Can China become a global power in technology? China’s ambitious effort to build its own tech sector is poised to achieve success. China wants to improve its tech industry: first to advance its economic development and increase innovation, and second to increase national security. China wants its own tech sector. Its efforts towards this goal will have a big impact on global economic growth and US-China relations.
China’s Disruptive Rise
China is structuring its markets to give its’ domestic champions space to grow. In recent weeks antitrust actions against Qualcomm and Microsoft have come to a head, Cisco and IBM have faced persistent market access challenges in China, and Apple’s iPhone has appeared on CCTV as a potential national security threat. Global tech companies fear they are losing access to one of the most important tech markets. Meanwhile, governments are trading cyber security recriminations. Yet, China can accelerate growth and innovation in the global tech sector too.
China Tech is Different
This is not just a “trade issue.” It is systemic. China’s efforts to support its own technology sector are engineered into the very sinews of its economy, spanning tax, subsidies, antitrust, procurement, standards, localization, and technology transfer. The government shapes the tech market in deep and granular ways. Further, China is leveraging access to its large domestic market; whereas, Japan and Korea have emphasized global export-led strategies and had more incentive to accept global rules. From an American perspective, earlier economic disputes with Japan and Korea were contained within more developed political relationships and institutions.
The Chinese market is often the largest source of growth for global tech companies and is the largest market for PCs, mobile phones, and e-commerce. The tech supply chain has migrated to China, increasing interdependence. Huawei, ZTE, Lenovo, Xiaomi, Inspur, Baidu, Alibaba, and Tencent have grown into major companies. They drive growth in the Chinese economy and their entrance into global markets will transform the competitive landscape.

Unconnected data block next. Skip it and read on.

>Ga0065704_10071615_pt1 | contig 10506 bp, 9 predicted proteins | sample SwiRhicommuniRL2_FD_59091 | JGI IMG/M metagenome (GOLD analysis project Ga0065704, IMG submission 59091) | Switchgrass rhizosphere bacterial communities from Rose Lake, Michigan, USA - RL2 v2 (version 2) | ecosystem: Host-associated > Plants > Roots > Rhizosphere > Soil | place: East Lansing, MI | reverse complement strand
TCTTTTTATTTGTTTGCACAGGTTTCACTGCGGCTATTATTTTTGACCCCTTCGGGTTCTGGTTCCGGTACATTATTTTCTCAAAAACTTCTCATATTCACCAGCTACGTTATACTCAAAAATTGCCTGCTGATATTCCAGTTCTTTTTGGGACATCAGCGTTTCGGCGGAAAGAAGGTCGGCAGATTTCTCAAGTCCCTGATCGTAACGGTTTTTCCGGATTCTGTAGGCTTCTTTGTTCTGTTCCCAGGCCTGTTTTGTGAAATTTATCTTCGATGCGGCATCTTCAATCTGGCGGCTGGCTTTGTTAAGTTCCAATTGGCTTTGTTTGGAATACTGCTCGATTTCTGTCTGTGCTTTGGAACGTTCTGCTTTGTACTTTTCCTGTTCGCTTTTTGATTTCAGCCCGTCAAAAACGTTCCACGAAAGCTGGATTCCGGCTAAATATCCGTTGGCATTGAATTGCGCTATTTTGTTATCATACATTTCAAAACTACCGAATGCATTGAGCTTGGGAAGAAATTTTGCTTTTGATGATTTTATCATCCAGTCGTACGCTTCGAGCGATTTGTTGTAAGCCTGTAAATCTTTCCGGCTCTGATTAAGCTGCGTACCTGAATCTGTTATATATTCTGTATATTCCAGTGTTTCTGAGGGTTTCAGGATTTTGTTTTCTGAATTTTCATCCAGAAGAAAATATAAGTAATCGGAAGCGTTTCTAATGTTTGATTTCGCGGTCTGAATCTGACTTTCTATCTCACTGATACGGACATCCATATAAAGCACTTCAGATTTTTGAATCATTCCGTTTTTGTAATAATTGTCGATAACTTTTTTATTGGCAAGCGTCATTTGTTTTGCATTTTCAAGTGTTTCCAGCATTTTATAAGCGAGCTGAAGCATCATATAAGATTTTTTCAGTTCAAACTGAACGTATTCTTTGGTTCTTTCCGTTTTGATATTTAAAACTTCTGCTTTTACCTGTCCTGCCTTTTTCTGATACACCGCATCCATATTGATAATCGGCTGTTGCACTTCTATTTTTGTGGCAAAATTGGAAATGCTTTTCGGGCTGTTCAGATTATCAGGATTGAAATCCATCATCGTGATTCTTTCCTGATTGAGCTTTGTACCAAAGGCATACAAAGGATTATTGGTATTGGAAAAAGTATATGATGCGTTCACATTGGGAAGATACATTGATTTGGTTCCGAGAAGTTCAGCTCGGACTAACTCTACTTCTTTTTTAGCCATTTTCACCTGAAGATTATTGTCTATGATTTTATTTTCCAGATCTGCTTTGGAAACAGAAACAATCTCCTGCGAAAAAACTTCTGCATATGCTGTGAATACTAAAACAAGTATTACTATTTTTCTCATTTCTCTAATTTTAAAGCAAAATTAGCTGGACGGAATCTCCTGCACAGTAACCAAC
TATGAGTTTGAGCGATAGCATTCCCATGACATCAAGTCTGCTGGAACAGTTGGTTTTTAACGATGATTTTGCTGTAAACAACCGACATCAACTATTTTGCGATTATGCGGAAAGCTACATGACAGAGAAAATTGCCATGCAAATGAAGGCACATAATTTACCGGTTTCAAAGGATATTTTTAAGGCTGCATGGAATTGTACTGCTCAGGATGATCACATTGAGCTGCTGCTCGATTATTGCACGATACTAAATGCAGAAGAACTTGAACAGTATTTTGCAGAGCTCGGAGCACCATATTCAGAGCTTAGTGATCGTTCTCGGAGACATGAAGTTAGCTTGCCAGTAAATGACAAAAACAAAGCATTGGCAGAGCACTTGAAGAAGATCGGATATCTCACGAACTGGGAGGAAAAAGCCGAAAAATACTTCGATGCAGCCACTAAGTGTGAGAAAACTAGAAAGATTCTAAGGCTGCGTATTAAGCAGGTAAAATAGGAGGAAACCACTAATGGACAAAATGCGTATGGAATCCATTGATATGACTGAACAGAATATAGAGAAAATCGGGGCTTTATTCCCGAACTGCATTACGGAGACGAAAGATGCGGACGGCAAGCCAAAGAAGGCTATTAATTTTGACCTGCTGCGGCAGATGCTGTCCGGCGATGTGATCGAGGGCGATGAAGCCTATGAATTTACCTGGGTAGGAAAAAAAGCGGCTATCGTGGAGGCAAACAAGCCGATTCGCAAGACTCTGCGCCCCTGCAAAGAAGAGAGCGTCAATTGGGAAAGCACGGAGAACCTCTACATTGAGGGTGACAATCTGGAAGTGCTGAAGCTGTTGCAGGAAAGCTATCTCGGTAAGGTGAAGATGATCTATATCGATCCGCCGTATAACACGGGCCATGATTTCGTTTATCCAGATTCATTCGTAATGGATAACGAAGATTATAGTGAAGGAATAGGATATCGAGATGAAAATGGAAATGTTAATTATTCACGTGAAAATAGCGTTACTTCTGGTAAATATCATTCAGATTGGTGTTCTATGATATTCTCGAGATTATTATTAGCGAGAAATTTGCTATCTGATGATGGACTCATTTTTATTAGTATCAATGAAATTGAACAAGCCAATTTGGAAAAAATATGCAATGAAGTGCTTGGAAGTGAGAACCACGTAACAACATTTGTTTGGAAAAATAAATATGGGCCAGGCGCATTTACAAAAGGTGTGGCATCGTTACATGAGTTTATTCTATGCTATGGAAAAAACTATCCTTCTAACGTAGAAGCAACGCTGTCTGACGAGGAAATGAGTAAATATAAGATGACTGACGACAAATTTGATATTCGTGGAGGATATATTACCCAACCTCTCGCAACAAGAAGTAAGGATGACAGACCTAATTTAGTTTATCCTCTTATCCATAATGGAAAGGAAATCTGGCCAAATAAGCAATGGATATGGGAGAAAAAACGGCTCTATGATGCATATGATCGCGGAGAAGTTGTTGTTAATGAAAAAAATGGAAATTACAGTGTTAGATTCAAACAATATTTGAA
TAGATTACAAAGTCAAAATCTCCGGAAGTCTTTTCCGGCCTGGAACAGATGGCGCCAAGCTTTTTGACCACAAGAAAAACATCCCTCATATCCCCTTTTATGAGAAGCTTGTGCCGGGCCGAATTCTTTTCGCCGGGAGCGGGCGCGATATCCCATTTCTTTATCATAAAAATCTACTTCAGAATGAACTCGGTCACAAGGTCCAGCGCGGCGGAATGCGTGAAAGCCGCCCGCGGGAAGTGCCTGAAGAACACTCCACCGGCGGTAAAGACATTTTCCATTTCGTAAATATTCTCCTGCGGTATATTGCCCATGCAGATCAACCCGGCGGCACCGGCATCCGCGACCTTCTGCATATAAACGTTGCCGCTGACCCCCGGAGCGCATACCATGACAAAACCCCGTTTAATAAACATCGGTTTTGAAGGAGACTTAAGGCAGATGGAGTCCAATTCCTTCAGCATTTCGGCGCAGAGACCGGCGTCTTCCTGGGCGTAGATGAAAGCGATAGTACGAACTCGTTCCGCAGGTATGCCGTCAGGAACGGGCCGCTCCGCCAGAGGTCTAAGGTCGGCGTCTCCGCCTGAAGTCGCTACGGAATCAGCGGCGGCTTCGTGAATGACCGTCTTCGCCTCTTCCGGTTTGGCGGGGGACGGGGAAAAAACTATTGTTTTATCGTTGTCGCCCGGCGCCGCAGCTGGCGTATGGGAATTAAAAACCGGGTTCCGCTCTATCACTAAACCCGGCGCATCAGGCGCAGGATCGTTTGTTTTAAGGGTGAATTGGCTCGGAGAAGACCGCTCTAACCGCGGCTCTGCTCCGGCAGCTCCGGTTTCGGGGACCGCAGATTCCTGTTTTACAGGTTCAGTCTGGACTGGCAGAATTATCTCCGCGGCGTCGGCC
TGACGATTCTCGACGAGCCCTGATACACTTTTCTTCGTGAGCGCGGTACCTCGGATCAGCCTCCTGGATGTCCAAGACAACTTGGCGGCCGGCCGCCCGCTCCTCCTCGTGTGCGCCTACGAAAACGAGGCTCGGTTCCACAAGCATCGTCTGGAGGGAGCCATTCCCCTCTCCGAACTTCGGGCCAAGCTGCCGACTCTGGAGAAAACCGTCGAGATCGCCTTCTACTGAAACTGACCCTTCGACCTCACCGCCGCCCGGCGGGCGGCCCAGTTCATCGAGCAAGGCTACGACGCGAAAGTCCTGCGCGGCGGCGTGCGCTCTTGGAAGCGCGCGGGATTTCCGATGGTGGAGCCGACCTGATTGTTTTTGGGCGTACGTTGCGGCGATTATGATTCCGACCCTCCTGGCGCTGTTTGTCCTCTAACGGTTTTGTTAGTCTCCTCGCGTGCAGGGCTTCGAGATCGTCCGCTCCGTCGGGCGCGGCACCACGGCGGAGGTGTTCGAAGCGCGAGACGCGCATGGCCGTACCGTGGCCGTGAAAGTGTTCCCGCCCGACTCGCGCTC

Increasing Commercial Conflicts
It is critical that the worlds’ top two economies resolve these trade related issues:
-China has launched anti-trust investigations against tech giants Qualcomm, Microsoft, and is becoming more assertive in global mergers, e.g. pending review of Applied Materials and Tokyo Electron.
-Cross border investments: China’s Lenovo purchased IBM’s server business and Motorola. Yet, it is not clear whether foreign companies can purchase or fully own Chinese tech companies.
-IBM, CSCO, Oracle, EMC, and others fear they’re being shut out of large parts of the Chinese market. Huawei and ZTE have reciprocal concerns.
-Intellectual property enforcement and mandated technology transfer.
-The planned investments and policies of the Chinese government in the semiconductor industry.
-Internet governance, such as differing perspectives on domain names.
There are no easy answers, but the world’s two largest economies need to find ways to manage these differences. The success of America and China in addressing these issues will make the world richer or poorer, and safer or more insecure.
By BRIAN WHYHAM September 10, 2014 in Brookings Institution